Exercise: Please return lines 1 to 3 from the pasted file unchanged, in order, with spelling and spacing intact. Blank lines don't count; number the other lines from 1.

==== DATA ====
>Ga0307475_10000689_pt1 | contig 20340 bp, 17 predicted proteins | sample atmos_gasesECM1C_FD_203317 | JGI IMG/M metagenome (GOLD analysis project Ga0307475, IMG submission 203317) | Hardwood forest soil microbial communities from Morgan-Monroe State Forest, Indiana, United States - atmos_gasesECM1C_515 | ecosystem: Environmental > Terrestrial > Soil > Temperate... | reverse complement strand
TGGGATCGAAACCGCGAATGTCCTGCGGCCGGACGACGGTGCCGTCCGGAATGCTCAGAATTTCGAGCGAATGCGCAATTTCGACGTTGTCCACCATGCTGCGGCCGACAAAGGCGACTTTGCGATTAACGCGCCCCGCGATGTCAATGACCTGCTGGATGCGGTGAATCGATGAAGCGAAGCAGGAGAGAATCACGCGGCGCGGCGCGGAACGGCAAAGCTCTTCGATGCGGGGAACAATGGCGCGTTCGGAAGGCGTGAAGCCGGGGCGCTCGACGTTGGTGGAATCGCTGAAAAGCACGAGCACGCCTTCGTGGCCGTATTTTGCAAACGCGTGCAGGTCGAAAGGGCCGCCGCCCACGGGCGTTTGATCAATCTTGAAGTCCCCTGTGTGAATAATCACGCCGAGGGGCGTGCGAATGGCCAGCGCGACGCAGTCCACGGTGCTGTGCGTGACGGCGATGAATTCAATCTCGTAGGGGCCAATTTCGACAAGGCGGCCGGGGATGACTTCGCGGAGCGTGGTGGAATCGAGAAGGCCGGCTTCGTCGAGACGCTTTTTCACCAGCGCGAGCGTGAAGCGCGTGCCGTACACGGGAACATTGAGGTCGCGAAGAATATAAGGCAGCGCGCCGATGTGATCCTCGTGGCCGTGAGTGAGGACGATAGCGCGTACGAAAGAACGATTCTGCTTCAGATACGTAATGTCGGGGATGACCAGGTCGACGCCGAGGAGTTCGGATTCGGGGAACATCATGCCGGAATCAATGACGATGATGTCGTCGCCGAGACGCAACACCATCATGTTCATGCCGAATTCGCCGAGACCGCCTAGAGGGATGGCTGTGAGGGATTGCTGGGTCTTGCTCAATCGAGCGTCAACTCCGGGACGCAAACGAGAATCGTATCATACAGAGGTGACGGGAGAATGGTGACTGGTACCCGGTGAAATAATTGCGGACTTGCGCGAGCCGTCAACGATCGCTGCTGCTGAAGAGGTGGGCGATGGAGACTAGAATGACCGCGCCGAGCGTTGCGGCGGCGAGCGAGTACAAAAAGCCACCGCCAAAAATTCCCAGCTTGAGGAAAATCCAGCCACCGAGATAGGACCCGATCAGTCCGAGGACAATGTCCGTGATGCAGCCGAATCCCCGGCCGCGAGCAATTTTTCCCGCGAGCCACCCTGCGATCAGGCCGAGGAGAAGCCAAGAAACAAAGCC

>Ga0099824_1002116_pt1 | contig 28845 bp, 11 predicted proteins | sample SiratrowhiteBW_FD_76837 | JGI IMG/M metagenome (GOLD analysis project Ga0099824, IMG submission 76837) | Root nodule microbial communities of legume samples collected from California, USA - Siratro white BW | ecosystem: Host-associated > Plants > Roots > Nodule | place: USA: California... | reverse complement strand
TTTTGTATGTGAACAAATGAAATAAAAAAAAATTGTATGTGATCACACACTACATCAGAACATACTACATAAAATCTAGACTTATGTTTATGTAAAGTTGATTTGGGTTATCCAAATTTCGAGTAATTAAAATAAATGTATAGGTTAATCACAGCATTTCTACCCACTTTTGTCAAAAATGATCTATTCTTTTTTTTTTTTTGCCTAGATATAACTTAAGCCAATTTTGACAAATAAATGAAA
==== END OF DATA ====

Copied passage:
>Ga0307475_10000689_pt1 | contig 20340 bp, 17 predicted proteins | sample atmos_gasesECM1C_FD_203317 | JGI IMG/M metagenome (GOLD analysis project Ga0307475, IMG submission 203317) | Hardwood forest soil microbial communities from Morgan-Monroe State Forest, Indiana, United States - atmos_gasesECM1C_515 | ecosystem: Environmental > Terrestrial > Soil > Temperate... | reverse complement strand
TGGGATCGAAACCGCGAATGTCCTGCGGCCGGACGACGGTGCCGTCCGGAATGCTCAGAATTTCGAGCGAATGCGCAATTTCGACGTTGTCCACCATGCTGCGGCCGACAAAGGCGACTTTGCGATTAACGCGCCCCGCGATGTCAATGACCTGCTGGATGCGGTGAATCGATGAAGCGAAGCAGGAGAGAATCACGCGGCGCGGCGCGGAACGGCAAAGCTCTTCGATGCGGGGAACAATGGCGCGTTCGGAAGGCGTGAAGCCGGGGCGCTCGACGTTGGTGGAATCGCTGAAAAGCACGAGCACGCCTTCGTGGCCGTATTTTGCAAACGCGTGCAGGTCGAAAGGGCCGCCGCCCACGGGCGTTTGATCAATCTTGAAGTCCCCTGTGTGAATAATCACGCCGAGGGGCGTGCGAATGGCCAGCGCGACGCAGTCCACGGTGCTGTGCGTGACGGCGATGAATTCAATCTCGTAGGGGCCAATTTCGACAAGGCGGCCGGGGATGACTTCGCGGAGCGTGGTGGAATCGAGAAGGCCGGCTTCGTCGAGACGCTTTTTCACCAGCGCGAGCGTGAAGCGCGTGCCGTACACGGGAACATTGAGGTCGCGAAGAATATAAGGCAGCGCGCCGATGTGATCCTCGTGGCCGTGAGTGAGGACGATAGCGCGTACGAAAGAACGATTCTGCTTCAGATACGTAATGTCGGGGATGACCAGGTCGACGCCGAGGAGTTCGGATTCGGGGAACATCATGCCGGAATCAATGACGATGATGTCGTCGCCGAGACGCAACACCATCATGTTCATGCCGAATTCGCCGAGACCGCCTAGAGGGATGGCTGTGAGGGATTGCTGGGTCTTGCTCAATCGAGCGTCAACTCCGGGACGCAAACGAGAATCGTATCATACAGAGGTGACGGGAGAATGGTGACTGGTACCCGGTGAAATAATTGCGGACTTGCGCGAGCCGTCAACGATCGCTGCTGCTGAAGAGGTGGGCGATGGAGACTAGAATGACCGCGCCGAGCGTTGCGGCGGCGAGCGAGTACAAAAAGCCACCGCCAAAAATTCCCAGCTTGAGGAAAATCCAGCCACCGAGATAGGACCCGATCAGTCCGAGGACAATGTCCGTGATGCAGCCGAATCCCCGGCCGCGAGCAATTTTTCCCGCGAGCCACCCTGCGATCAGGCCGAGGAGAAGCCAAGAAACAAAGCC

>Ga0099824_1002116_pt1 | contig 28845 bp, 11 predicted proteins | sample SiratrowhiteBW_FD_76837 | JGI IMG/M metagenome (GOLD analysis project Ga0099824, IMG submission 76837) | Root nodule microbial communities of legume samples collected from California, USA - Siratro white BW | ecosystem: Host-associated > Plants > Roots > Nodule | place: USA: California... | reverse complement strand